According to Greenpeace, animal products already account for around 60 % of diet-related climate emissions. Animal products cause the greatest damage to the environment.

In order to avoid massive environmental and health consequences, according to climate organizations, the production and consumption of meat products should be drastically reduced worldwide – by at least 50 % by 2050, which would result in 64 % fewer greenhouse gases being emitted.
This would correspond to a saving of 35 % of the total amount of greenhouse gases that, according to the Paris Agreement, may be released into the atmosphere by 2050 in order to avoid a critical rise in temperature (1).

(1) Less is more, Greenpeace International, 2018

HEALTH IMPACT

Our eating habits have a major impact on our health. An unhealthy diet is one of the biggest risk factors for premature death and health problems in general.

The excessive consumption of both processed and, in particular, unprocessed red meat has been shown to lead to the global spread of obesity and a wide variety of diseases.

This reflects that a change in our food system has never been more urgent than it is today.

What we eat may not only make our planet sick, but moreover all of us.

There apparently is a reason why more and more well-known food manufacturers are grappling with the topics of “meat alternatives” and “meatless products” in order to reduce their CO2 footprint.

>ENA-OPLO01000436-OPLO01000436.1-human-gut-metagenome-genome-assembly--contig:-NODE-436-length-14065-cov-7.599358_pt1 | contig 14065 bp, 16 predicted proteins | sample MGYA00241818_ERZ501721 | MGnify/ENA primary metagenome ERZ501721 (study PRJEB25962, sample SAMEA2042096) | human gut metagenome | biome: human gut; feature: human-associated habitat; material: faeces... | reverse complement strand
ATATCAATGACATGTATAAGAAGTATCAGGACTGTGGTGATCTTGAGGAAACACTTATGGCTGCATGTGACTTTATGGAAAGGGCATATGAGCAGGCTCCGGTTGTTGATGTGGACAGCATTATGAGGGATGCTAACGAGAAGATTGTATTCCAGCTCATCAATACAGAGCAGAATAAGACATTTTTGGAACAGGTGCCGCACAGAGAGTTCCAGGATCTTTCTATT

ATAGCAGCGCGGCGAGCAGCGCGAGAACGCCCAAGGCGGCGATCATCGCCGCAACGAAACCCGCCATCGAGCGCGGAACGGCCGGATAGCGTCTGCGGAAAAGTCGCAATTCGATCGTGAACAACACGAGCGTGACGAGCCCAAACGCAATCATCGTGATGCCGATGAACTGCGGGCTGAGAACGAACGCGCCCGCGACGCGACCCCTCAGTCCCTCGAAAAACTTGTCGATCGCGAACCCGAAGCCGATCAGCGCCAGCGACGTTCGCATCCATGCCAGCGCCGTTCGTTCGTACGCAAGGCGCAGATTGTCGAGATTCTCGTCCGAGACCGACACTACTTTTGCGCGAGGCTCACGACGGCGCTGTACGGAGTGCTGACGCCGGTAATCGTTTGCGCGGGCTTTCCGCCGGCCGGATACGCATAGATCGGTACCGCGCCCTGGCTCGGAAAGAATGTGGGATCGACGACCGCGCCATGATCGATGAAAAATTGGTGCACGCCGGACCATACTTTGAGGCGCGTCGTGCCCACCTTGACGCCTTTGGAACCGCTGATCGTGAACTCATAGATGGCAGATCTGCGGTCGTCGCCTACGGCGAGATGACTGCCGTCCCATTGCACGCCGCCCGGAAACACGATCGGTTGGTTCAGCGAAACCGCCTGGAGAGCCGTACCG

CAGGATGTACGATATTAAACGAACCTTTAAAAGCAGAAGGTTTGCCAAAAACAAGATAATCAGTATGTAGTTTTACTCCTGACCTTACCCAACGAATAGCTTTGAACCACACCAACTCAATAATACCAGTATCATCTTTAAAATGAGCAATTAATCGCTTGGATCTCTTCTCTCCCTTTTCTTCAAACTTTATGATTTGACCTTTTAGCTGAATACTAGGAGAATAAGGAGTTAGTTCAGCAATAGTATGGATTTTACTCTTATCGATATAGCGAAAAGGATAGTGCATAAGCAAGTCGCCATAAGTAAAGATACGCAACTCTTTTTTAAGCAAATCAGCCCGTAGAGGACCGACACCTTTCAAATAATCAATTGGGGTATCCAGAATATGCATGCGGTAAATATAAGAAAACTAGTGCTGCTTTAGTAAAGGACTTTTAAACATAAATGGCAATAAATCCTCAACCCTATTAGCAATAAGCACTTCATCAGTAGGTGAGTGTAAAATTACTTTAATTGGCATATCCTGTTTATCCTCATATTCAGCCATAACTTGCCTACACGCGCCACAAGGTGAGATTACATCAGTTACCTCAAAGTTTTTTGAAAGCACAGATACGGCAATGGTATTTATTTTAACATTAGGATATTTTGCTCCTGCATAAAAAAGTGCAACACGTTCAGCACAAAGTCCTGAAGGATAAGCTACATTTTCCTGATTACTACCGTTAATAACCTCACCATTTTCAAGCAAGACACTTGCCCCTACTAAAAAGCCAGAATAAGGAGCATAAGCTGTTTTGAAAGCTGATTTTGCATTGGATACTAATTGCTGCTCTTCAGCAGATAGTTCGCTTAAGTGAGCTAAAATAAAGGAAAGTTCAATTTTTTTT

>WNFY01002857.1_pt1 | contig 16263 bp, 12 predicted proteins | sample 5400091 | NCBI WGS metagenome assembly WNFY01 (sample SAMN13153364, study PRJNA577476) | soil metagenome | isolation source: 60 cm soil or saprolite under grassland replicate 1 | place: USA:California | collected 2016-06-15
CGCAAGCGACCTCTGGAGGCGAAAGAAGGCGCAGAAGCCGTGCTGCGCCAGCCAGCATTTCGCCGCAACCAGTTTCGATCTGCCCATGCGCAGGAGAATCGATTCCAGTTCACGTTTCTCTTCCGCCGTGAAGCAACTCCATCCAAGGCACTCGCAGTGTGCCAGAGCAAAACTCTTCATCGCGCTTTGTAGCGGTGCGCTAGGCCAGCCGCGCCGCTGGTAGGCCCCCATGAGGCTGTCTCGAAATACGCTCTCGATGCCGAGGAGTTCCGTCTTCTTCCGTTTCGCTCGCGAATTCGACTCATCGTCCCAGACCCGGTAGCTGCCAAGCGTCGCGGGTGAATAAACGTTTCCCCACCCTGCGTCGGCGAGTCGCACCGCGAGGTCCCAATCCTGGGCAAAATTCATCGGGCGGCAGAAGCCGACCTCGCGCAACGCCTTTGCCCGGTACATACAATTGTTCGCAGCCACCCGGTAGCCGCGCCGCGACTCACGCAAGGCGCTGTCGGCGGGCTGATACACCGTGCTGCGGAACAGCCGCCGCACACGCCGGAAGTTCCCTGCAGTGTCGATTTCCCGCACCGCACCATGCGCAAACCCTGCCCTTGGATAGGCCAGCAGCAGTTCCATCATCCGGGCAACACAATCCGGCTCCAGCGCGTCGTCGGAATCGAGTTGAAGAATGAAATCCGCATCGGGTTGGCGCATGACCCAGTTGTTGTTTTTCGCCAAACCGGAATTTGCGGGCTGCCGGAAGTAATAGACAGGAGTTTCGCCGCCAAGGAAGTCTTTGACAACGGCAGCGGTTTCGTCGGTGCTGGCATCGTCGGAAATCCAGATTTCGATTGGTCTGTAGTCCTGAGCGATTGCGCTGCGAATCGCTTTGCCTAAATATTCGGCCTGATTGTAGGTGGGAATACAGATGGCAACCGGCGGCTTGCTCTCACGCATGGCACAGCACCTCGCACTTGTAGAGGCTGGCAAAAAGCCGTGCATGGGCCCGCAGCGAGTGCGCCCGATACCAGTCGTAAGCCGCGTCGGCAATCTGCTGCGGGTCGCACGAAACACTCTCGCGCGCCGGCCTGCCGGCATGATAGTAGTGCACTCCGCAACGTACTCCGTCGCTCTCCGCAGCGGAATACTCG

Health aspects also play a major role here.

LIVESTOCK FARMING

The occurrence of pandemics is “not unexpected”, but is related, among other things, to the fact that the balance between humans and nature is out of joint. For years, experts have been warning that industrial animal husbandry and thus also meat consumption make a decisive contribution to the development of pandemics.

Our decision what to buy is more or less based on price and flavor. With a more conscious and responsible handling of animal products, millions of animals would not have to suffer for food production purposes every day. In view of the climate crisis, pandemics, antibiotic resistance, destruction of the rainforests and the incredible suffering of animals and people, a rethink is inevitable and urgently needed.

According to the results of studies, more than 50 % of the meat from factory farms available in supermarkets is contaminated with antibiotic-resistant germs that we inevitably inject into our bodies every time we eat meat.